Tracks of electrons of low energy in ‘electron sensitive’ emulsion

Early photographic emulsion could no record the track of a particle if its specific ionisation was less than about four times the minimum value, the value or dE/dx characteristic of particle of charge |e| moving with velocity closely approaching that of light. With ‘electron sensitive’ emulsion, they can record tracks of all charged particles without exception, even the electrons at minimum value (which is even lower than the other particle, if you look at the dE/dx graph).

Tracks of electrons of low energy in ‘electron sensitive’ emulsion

Picture above : End of 2 electrons in a nuclear emulsion. The particles are much scattered owing to their small mass. The become heavily ionising, and thus produce tracks with large grain density, only over a short path at the end of their range. The effects are clearly shown in the photographs. Before the production of ‘electron sensitive’ emulsion, there had been a tendency to expect that there would be serious difficulties in employing them for experiments with cosmic radiations. It was anticipated that, owing to their continuous sensitivity, even moderate exposure at mountain altitudes would result in a heavy background of electron tracks ; and that it would make difficult to inspect the plates and to interpret the observations. In practice, this difficulty was found not to be serious  ; plates can be exposed for a month at an altitude of 10.000 ft without producing a serious background. Because of the action of local radioactivity and of the cosmic rays, however, it is an advantage, even when plates are stored at sea-level, to reduce to a minimum the time between manufacture and development, and thus to eliminate as far as possible, tracks other than those produced in the desired exposure.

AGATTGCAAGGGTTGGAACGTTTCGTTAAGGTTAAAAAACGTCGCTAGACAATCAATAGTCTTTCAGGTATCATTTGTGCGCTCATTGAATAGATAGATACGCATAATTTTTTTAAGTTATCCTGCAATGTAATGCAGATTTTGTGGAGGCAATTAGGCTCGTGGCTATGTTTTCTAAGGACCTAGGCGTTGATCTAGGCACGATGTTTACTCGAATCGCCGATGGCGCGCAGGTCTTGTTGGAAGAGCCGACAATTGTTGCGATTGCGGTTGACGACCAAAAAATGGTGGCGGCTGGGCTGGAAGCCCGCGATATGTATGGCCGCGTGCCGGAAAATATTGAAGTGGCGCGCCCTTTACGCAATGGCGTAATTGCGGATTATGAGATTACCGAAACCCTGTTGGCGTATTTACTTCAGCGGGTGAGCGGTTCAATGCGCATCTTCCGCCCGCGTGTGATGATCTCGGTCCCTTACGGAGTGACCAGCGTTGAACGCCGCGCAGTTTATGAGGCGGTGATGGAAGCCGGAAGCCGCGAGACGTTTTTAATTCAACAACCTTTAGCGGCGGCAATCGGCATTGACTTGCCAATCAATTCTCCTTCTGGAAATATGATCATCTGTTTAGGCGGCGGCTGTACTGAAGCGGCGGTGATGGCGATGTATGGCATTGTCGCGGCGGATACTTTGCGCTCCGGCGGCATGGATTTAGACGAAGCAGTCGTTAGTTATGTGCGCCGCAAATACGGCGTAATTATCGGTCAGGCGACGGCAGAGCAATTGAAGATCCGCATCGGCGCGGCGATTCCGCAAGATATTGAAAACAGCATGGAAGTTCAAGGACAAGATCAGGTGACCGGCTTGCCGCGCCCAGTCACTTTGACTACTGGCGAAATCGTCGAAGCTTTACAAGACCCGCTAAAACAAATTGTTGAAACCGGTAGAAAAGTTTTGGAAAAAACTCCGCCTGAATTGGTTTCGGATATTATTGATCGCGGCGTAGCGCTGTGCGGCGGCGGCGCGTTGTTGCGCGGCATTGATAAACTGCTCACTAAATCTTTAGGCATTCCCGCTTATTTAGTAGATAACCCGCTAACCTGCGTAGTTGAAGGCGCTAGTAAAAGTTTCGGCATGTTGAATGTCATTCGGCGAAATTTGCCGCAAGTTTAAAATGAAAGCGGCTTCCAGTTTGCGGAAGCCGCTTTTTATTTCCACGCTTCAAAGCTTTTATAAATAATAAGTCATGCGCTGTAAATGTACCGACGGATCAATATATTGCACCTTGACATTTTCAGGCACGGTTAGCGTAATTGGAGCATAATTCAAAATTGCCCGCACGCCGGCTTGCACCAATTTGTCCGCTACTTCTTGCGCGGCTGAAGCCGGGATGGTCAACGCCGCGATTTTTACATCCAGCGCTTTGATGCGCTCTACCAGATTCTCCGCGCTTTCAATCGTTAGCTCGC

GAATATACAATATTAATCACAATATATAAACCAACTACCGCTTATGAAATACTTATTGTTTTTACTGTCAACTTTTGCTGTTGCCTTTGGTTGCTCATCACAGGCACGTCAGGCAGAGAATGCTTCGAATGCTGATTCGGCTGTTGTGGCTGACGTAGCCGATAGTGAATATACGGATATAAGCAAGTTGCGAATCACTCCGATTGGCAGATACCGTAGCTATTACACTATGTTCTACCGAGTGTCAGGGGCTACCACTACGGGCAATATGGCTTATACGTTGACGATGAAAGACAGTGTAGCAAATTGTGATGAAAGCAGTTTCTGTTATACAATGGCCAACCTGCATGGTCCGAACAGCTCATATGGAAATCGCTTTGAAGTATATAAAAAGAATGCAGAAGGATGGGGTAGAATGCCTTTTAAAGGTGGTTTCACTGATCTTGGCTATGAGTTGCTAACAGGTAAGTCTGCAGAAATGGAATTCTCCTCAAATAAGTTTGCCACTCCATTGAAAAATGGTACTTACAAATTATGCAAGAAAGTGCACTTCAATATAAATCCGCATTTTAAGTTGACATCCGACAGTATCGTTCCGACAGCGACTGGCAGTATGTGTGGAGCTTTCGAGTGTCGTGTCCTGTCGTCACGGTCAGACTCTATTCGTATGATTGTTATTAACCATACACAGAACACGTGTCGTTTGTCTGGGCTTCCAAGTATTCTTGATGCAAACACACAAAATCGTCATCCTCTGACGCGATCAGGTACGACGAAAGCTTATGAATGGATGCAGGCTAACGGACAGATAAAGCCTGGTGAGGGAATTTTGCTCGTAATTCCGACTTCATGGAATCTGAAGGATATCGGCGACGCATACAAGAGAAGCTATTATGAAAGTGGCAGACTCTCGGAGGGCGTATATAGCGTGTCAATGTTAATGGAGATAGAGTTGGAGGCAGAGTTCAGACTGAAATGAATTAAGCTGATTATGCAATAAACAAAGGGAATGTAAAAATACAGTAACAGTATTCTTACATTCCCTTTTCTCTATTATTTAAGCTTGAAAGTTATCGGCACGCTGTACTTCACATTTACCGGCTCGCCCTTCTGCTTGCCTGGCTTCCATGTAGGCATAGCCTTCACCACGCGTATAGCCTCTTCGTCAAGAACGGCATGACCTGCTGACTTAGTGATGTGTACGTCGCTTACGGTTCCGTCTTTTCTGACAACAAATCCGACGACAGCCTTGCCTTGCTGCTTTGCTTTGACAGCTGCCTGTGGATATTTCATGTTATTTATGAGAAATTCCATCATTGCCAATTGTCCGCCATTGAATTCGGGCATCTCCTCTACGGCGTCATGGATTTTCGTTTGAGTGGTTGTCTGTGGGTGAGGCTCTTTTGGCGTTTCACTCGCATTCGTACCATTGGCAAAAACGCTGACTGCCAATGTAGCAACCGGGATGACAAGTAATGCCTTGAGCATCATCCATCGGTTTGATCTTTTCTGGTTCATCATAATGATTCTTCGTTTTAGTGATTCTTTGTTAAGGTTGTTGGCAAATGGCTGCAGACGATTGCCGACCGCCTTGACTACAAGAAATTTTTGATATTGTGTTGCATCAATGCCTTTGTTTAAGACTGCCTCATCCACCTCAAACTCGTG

In passing through a material medium, an electron loses energy not only by ionisation, but also by producing quanta in interaction with charged particles along its line of motion by bremsstrahlung. The probability of such a process varies with the square of the charge of the particle. It follows that bremsstrahlung commonly results from interactions with nuclei and rarely from interactions with electrons. The rates of loss of energy by bremsstrahlung and ionisation become equal at a certain ‘critical’ energy which in photographic emulsion is ~20 MeV. At higher energy loss by bremsstrahlung predominates.

Tracks of electrons are sometimes observed which appear to terminate in the emulsion without displaying the characteristic increase in ionisation at the end of their range. Some of these events may be attributed to the annihilation of a positron, or by the large angle scattering of the particle.

The mean range of electron in emulsion is about  201 μm for 250 keV, and 46,7 μm for 100 keV.